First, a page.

An Exercise In Real Estate Investing…


First things first…this exercise does not apply to your home. You need a place to live. Whether it turns into an investment or a liability is secondary.

Long-term returns in real estate have been less than flattering. For the 1890-2010 period, inflation adjusted home prices in these United States were essentially flat. Some areas have done better but other areas have done much, much worse. The long-term tracking of inflation is all you should count on with respect to price appreciation when investing in real estate. If you get anything on top of it, consider it a bonus. Yale professor, Robert Shiller, in his book “Irrational Exuberance”, contends that home buyers are typically influenced by comparing simple returns on real estate transactions. Assume that a home in 2005 sold for 10 times the price it sold for in 1945. While that produces a simple return of 900 percent, the real (inflation-adjusted) annualized return was less than 1 percent.

Nominal prices are before accounting for inflation. Real prices are after inflation prices.

Price appreciation is one thing but there are some other inherent advantages to investing in real estate if done methodically, some of which are listed below.

1. Leverage – or using Other People’s Money. OPM is many times touted as the single most important reason as to why investing in real estate might prove effective over the long term and that generally holds true. You put 25% of your own money down and borrow the rest and let the tenants pay off your note over time.

2. Mortgage interest deduction – mortgage interest is fully deductible against rental income. $10,000 in annual rental income and $10,000 in interest expense will cancel each other out with net rental income of zero dollars.

3. Property tax – 100% deductible against rental income.

4. Maintenance, repairs, HOA dues, insurance and other expenses – 100% deductible.

5. Depreciation – this is another big one. IRS allows you to depreciate the structure of the property (not land) fully and in equal amounts over 27 1/2 years for residential real estate investment. Assume that your acquisition cost for a rental property is $100,000 and out of that the estimated breakdown between the structure and the land is 70:30, that $70,000 / 27.5 = $2,545 can be taken as a depreciation expense against rental income every year for the next 27 1/2 years.

Even with all these benefits, investing in real estate is still not a complete slam-dunk. There is an opportunity cost of the capital invested in real estate and how that capital would have grown if invested in other alternatives. This is an exercise in how to go about doing a quick financial analysis of whether a certain real estate investment is suitable for your capital or are there other better alternatives.

So here it goes. We came across an investment property in Fremont, CA and were trying to decide whether to make an offer on it or not. It is a townhouse in a decent neighborhood, close to public transportation, major freeways, hospitals and all the other good stuff. The list price is $349,000 and assume we make an offer at that price. Some of the considerations used to form an investment thesis are listed below.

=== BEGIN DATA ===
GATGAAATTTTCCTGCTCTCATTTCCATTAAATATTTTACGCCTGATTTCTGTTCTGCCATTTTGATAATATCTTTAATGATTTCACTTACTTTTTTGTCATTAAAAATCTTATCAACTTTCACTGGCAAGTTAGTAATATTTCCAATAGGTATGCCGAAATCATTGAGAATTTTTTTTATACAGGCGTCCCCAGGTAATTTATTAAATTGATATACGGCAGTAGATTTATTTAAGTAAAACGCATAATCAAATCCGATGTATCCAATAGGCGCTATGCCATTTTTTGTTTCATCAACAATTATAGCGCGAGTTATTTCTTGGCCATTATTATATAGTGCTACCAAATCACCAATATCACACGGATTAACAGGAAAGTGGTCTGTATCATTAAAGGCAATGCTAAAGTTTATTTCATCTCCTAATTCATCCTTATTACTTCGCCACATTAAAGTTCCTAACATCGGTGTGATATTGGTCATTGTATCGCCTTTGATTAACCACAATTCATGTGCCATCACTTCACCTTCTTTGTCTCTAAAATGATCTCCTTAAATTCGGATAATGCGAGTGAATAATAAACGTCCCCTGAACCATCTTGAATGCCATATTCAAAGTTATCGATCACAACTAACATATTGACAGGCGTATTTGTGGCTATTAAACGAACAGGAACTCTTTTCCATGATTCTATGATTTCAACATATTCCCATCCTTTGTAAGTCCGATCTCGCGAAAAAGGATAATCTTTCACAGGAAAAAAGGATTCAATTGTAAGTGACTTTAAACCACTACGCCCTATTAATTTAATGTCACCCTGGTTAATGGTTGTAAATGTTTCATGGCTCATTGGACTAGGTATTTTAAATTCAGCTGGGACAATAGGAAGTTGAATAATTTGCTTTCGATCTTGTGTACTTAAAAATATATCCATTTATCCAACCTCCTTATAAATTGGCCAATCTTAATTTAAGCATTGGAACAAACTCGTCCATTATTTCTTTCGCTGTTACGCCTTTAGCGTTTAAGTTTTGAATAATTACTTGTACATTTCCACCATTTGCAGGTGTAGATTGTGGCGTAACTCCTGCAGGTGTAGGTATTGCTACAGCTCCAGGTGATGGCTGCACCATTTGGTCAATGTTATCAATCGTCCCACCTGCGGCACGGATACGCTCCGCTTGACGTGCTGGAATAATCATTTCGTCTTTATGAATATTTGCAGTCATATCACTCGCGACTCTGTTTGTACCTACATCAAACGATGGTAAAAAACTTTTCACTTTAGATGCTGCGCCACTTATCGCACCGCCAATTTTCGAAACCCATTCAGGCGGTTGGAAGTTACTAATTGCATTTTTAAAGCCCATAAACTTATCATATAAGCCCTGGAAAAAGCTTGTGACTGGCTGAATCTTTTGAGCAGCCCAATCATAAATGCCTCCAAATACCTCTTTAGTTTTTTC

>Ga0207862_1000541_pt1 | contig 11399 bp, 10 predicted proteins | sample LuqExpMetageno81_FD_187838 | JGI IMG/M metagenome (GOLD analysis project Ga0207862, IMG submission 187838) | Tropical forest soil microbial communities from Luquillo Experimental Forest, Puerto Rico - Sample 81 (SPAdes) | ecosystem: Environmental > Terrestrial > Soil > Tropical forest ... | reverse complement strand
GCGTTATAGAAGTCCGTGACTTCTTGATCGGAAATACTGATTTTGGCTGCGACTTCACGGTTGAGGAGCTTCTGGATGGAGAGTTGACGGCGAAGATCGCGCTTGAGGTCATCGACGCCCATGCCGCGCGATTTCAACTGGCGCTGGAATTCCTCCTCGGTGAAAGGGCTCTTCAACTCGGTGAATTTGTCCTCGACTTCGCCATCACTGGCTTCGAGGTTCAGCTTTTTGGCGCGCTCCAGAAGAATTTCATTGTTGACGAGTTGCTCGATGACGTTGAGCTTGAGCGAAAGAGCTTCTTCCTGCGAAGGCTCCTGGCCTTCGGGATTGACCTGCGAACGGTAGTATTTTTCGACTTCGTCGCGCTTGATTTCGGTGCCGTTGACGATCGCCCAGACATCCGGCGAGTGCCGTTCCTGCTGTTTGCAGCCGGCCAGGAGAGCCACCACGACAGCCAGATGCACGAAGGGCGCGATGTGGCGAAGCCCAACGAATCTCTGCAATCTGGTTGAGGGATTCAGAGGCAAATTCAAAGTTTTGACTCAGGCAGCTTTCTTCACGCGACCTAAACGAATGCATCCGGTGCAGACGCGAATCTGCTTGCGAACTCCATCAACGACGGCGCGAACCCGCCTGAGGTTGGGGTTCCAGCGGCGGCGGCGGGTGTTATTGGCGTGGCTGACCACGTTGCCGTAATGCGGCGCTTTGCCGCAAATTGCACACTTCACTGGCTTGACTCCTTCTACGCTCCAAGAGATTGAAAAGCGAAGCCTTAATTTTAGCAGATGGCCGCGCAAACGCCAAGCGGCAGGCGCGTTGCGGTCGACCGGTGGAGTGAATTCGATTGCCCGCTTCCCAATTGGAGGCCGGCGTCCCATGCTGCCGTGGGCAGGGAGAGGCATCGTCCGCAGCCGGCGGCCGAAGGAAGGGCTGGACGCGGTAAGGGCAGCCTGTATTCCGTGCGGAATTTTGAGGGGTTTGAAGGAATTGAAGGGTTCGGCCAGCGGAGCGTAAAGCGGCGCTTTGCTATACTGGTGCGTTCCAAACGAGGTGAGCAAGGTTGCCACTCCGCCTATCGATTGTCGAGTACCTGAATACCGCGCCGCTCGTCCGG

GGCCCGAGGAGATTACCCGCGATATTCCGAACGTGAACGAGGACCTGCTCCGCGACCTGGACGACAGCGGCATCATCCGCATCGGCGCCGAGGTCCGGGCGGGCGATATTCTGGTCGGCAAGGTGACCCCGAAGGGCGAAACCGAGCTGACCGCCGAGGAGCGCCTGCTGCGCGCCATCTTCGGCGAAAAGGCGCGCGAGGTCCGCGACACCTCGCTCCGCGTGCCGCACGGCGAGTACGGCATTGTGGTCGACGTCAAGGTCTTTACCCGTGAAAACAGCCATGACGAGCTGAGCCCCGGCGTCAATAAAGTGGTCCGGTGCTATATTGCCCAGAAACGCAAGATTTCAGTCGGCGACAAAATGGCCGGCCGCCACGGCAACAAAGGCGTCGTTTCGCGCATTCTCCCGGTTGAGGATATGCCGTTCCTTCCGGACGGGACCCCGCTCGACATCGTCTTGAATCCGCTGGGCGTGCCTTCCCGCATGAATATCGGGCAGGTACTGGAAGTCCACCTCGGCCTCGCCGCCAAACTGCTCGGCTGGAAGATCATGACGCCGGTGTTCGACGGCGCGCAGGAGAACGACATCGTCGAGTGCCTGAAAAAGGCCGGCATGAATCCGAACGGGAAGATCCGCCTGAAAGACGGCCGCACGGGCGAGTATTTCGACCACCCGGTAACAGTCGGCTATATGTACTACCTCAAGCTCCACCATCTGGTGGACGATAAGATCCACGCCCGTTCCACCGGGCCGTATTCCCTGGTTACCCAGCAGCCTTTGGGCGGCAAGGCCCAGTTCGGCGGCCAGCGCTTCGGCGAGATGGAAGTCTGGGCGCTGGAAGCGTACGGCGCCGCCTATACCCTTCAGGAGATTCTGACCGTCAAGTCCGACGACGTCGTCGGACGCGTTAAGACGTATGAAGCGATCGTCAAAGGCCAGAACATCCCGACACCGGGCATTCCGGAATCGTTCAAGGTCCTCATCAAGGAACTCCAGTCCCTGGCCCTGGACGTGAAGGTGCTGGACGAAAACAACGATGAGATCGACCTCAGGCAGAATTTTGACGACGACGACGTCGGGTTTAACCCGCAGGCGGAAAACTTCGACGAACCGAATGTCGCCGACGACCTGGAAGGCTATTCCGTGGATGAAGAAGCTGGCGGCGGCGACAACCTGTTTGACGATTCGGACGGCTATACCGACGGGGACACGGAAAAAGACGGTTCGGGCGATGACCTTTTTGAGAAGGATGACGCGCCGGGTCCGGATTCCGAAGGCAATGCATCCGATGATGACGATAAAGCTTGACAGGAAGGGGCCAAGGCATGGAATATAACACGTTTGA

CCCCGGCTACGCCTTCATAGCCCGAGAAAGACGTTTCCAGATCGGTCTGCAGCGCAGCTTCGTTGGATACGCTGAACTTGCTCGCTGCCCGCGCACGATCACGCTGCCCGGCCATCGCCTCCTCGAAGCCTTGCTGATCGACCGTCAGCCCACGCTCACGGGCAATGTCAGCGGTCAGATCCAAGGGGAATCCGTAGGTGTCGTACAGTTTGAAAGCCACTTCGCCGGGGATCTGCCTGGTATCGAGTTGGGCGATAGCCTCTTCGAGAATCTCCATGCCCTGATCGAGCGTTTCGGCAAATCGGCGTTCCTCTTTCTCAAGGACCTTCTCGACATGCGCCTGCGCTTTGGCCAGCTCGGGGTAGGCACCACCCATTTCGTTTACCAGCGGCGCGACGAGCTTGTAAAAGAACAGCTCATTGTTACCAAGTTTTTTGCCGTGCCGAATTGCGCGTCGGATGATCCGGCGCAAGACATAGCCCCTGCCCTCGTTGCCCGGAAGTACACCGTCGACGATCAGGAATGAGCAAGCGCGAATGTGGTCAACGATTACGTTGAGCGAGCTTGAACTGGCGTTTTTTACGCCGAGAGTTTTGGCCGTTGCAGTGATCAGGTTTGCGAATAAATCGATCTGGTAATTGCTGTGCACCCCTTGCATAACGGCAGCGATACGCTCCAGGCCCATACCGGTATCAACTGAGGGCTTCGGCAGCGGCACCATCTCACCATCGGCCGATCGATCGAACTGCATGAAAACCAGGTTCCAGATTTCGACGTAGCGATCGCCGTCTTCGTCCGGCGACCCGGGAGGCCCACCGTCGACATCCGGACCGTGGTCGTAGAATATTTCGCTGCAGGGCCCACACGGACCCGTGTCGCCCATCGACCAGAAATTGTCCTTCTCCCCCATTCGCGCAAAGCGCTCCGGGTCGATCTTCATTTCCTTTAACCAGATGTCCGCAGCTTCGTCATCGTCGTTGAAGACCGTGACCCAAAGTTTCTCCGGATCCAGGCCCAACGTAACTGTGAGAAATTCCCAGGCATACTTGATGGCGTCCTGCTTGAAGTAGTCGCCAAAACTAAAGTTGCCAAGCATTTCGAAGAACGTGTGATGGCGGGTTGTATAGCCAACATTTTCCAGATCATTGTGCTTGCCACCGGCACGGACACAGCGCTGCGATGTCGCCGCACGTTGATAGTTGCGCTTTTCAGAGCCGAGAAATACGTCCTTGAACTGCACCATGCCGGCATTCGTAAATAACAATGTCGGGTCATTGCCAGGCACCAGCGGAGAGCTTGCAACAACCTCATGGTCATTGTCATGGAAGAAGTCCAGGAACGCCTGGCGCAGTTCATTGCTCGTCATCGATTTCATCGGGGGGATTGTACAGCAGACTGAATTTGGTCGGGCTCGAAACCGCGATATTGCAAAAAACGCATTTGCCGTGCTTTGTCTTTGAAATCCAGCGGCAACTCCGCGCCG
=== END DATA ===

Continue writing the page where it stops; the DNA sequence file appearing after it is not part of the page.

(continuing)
Also shown is a snapshot of the analysis.

What will the after-tax return be if this rental property is sold after 40 years? And what if we made an all cash offer instead of taking out a mortgage like what some folks are doing now. Here are the results.

The performance of the balanced fund, large cap equity fund and REIT are based on how they have performed over the past 40 years. The rental property transaction includes a 25% depreciation recapture tax for all the depreciation deductions taken over the years. This is a mandatory tax on investment real estate unless you do a 1031 exchange (for more info on this, Google it). And these calculations do not even account for the transaction costs associated with buying and selling this real estate.

Summarizing the results –

1. You could be about 50% wealthier by investing the down payment in one of the three investment options rather than buying this property. Even a REIT fund (gives you direct exposure to a broad basket of real estate related investments across the country) does better over time than investing in this property.

2. The power of leverage is evident when comparing the results of getting a mortgage versus making an all cash offer. You come in with four times the cash when making an all cash offer but the wealth you accumulate is only about 50% higher.

3. Investing the full purchase price of the property in one of the three investment choices would have knocked the socks off making an all cash offer for this rental property. You could be four times wealthier in these investments compared to buying this rental property with an all cash offer.

In conclusion, comparing all the efforts and hassles involved in owning and managing a rental property, the final wealth equation does not make this a very attractive investment proposition. We might have to pass on this one.

Next time you decide to buy a rental property, get a glass of wine, pull out a spreadsheet and get working.

Happy Investing.

Image credit – Alon, Flickr